By Brian Feinzimer
By Charles Lam
By Joel Beers
By LP Hastings
By Dave Barton
By LP Hastings
By Joel Beers
By Julie HeffernanOne man, Russian Surrealist Eugene Berman, was able—somehow—to incorporate the memento mori/totenkopf skull motifs of Imperial Rome and Nazi Germany in what must have been a sad marriage of classical imagery and a contemporary European artistic sensibility beaten and demoralized by wanton militarism. A current show of his work at the Long Beach Museum of Art, "Eugene Berman and the Legacy of the Melancholic Sublime," exudes Berman's "skepticism about modernity and progress that seems a natural reaction to the catastrophic historical events of the 1930s and 1940s," according to exhibition notes. Which is true: though later external tragedies such as "the fallout of 1960s idealism and the AIDS pandemic" inform several of the exhibit's later works, the focus is clearly on Berman and his meditations on mortality and impermanence.
The museum has cagily designated Berman's painting Cassandra (1942-1943) the exhibit's premier piece. Indeed, its placement in the museum's foyer forces you to consider its theme as the undercurrent of the entire exhibit. Cassandra is a tragic figure in Greek mythology: given the awesome ability to see the future but fated to have her predictions disbelieved. In the painting, her back is turned to the viewer as she surveys a conflagration she surely and vainly foresaw, perhaps the legendary fall of Troy. Her situation, Berman implies, is not unlike the artist's: seen but not studied, heard but not heeded.
Also in the entryway is another pivotal work, this one illustrating Berman's most common visual theme. Perspective of Columns at Paestum (1959-1960) juxtaposes the megalithic remains of classical architecture with the tiny, unassuming forms of people simply going about their daily lives. Stooped women herd goats amongst the bases of towering columns, while a boy shinnies up the weathered marble and celebrates having reached the top. The best of what a civilization creates, perhaps a monument to the ages, Berman intimates, will one day fade into the landscape, no more significant than a tree on a hilltop.
It's all darkly hued: Monument to a Muse (1942) features Berman's interpretation of classical religious imagery. Filling most of the frame is a crumbling, stucco wall with a central niche for offerings. Inside is a half-empty water vessel, stark in its placement against such a dryly desolate backdrop. The stringless frame of Apollo's weather-beaten lyre leans against the shrine like driftwood on a white beach, and lengths of blood-red cloth are draped about the wall, its color recalling that of poor Cassandra's garments. Apollo is esteemed not only for being father to the Muses, the goddesses who bestow divine inspiration, but also as the founder of the famous temple at Delphi, the center of prophecy even throughout Roman times. With the requisite minuscule figures toiling away in the barren distance, this piece stands at the intersection of the exhibit's main themes. Contrast this scene, however, with Sunset With a Greek Temple in the Distance (1962), in which a network of catacombs stretches from the foreground into deep background, where they meet a hill on which a decrepit temple sits. The ruins, looking much like those of Athens' Parthenon, are lit from behind, yet seemingly from within, by the setting sun. With no people in the frame, Berman allows the architectural form to convey a rare glimpse of hope for the creations of mankind.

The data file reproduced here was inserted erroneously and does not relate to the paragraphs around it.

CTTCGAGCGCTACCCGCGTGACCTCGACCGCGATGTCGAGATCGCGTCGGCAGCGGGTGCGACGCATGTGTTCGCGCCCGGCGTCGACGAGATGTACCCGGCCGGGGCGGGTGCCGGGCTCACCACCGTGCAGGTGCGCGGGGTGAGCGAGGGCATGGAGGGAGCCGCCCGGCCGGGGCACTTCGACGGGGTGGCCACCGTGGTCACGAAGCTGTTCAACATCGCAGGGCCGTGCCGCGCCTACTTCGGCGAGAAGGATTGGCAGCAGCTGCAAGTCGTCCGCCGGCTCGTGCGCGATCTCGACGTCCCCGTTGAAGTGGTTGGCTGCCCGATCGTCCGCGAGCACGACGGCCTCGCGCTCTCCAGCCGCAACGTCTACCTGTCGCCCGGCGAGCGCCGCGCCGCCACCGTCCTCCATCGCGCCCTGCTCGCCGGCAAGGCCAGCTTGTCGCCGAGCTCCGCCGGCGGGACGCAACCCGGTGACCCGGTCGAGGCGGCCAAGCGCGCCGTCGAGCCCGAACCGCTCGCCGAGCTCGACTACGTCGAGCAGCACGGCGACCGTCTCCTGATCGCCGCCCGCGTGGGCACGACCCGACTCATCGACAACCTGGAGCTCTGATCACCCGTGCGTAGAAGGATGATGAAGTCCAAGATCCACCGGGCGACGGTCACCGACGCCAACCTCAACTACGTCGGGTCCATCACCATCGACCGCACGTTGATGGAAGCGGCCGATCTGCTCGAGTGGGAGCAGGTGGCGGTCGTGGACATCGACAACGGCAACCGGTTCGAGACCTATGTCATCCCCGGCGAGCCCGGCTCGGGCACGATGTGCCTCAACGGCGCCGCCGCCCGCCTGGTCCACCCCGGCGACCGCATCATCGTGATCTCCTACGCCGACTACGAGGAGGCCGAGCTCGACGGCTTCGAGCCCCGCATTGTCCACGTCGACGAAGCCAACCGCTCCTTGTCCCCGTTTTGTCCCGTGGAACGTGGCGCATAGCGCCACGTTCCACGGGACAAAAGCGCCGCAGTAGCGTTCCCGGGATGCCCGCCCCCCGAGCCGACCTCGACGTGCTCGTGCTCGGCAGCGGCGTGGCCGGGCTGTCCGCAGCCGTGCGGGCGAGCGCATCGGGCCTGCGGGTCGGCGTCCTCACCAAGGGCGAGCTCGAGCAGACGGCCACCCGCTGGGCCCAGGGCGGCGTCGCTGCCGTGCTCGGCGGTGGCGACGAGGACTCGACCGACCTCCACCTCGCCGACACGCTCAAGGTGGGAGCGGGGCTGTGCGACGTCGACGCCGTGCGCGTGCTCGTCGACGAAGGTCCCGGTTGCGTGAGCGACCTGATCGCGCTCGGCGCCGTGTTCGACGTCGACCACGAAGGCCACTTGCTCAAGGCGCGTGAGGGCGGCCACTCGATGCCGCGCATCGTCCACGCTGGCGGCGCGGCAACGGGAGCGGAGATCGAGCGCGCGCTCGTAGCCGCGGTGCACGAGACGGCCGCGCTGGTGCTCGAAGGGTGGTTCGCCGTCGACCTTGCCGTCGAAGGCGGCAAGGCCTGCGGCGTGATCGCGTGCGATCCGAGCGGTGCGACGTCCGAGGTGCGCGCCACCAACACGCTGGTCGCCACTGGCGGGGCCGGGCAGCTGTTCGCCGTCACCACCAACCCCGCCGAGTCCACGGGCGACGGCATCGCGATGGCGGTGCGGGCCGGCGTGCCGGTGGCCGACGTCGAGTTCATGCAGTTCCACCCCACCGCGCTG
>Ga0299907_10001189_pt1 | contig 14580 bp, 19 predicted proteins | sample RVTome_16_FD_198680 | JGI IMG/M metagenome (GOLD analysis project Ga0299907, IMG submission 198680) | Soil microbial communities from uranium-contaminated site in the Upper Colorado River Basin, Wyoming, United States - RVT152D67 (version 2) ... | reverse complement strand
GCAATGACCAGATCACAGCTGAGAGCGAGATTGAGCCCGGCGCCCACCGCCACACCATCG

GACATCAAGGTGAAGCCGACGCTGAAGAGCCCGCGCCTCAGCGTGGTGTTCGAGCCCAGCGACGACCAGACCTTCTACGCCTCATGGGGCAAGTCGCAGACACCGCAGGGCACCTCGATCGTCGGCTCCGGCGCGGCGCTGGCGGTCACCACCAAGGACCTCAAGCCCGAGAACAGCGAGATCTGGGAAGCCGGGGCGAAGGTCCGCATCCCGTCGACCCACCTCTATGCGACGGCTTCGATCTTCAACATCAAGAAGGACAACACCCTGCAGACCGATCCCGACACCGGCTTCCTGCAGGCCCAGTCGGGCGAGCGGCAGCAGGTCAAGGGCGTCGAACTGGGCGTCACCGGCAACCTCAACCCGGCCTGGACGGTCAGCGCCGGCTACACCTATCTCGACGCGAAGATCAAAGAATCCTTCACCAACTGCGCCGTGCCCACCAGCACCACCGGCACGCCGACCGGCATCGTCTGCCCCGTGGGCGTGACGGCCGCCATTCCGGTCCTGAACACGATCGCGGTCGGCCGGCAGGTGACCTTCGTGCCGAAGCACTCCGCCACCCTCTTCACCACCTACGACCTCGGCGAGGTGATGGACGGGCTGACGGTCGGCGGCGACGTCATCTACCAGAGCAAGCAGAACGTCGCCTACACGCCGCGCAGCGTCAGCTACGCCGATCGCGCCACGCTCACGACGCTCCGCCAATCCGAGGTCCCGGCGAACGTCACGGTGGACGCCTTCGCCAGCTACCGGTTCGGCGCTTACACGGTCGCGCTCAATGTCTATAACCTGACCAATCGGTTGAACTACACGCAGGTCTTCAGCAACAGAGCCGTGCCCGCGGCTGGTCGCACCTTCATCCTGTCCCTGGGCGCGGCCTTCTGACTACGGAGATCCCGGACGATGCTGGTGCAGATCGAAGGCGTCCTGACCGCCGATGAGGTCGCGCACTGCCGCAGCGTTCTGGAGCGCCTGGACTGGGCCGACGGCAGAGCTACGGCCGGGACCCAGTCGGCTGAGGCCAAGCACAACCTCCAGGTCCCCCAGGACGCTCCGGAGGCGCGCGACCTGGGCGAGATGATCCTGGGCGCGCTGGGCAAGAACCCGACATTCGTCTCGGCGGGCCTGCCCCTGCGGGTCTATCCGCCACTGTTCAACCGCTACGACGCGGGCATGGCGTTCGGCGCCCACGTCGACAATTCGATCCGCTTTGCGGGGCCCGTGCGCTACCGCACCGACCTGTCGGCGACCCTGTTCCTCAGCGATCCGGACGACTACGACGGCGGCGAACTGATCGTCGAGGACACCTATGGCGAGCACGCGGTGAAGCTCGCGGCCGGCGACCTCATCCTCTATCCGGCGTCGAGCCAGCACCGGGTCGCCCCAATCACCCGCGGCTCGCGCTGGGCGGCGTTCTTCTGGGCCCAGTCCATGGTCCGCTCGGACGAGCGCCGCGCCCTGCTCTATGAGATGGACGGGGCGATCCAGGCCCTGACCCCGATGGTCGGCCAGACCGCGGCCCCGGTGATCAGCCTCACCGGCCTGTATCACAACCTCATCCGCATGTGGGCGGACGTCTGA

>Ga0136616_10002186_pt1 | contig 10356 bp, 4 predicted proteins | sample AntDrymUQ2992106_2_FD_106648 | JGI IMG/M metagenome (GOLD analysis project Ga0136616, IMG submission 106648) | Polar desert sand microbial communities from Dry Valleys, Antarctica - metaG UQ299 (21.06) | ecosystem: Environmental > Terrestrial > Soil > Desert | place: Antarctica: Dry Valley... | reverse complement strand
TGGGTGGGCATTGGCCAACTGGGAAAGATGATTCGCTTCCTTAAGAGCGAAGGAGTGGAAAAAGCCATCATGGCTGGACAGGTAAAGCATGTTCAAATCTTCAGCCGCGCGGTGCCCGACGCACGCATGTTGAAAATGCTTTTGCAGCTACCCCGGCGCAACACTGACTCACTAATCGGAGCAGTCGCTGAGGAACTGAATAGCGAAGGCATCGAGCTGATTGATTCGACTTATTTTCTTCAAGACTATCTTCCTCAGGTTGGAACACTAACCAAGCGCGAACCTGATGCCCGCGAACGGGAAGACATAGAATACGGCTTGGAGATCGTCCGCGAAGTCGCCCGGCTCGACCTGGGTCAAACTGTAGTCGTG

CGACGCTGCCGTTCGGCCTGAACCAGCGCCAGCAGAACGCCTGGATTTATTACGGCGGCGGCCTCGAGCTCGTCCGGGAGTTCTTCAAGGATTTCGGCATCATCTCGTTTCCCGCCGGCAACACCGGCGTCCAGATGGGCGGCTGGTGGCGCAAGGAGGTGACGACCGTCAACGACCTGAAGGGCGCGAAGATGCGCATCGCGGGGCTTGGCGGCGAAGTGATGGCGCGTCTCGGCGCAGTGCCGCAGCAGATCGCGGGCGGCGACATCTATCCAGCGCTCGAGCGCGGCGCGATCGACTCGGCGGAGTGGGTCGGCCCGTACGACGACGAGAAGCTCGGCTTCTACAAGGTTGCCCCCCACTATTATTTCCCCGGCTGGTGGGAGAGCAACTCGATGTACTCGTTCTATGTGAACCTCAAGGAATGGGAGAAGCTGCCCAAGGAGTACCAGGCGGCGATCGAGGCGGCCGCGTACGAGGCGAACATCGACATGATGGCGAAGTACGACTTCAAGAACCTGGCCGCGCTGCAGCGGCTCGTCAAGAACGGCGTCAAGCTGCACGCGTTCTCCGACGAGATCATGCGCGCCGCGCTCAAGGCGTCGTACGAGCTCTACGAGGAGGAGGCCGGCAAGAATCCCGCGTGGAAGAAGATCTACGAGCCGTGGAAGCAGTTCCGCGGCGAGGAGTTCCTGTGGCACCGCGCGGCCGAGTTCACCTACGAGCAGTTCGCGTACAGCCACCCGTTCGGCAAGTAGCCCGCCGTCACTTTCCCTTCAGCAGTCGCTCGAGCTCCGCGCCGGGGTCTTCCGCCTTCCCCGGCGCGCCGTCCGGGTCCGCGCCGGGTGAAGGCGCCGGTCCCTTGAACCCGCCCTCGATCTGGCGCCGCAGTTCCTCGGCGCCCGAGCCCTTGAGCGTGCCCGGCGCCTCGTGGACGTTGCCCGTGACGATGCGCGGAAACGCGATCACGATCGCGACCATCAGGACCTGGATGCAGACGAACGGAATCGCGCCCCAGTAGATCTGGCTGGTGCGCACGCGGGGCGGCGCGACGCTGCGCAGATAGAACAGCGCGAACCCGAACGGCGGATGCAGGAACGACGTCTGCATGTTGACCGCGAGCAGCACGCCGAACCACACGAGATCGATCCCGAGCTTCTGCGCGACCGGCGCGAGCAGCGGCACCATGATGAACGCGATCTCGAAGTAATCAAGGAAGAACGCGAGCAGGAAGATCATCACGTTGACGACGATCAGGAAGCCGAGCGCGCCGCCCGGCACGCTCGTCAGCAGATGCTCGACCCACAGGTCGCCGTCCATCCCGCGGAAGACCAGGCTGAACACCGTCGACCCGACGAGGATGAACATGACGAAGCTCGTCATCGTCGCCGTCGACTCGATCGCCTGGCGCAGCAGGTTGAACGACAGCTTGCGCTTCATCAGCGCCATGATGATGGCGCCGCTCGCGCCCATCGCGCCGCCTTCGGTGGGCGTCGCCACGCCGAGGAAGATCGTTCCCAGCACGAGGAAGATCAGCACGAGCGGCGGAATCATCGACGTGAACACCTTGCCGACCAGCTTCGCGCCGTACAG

And as a matter of course, the exhibit includes Berman's own memento mori, Macabre Still Life (1947), his version of an extremely common artistic form. On his tableau, he places a human skull wrapped pathetically in a babushka. Next to it, a few barnacles cling grimly to the dried remains of a sea sponge, while shards of white shells dot the stony surface with an insistent brightness. Remember that you too, Berman insinuates, will die—which is exactly what the Romans said. Perhaps insects will explore your calcified remains like women chasing goats through a ruined temple's remaining columns. Eugene Berman has left us a legacy not only of the melancholy sublime, but also of the sublimely melancholy.
"EUGENE BERMAN AND THE LEGACY OF THE MELANCHOLic SUBLIME" AT LONG BEACH MUSEUM OF ART, 2300 E. OCEAN BLVD., LONG BEACH, (562) 439-2119. OPEN TUES. & SAT.-SUN., 11 A.M.-5 P.M.; WED.-FRI., 11 A.M.-9 P.M. THROUGH OCT. 30.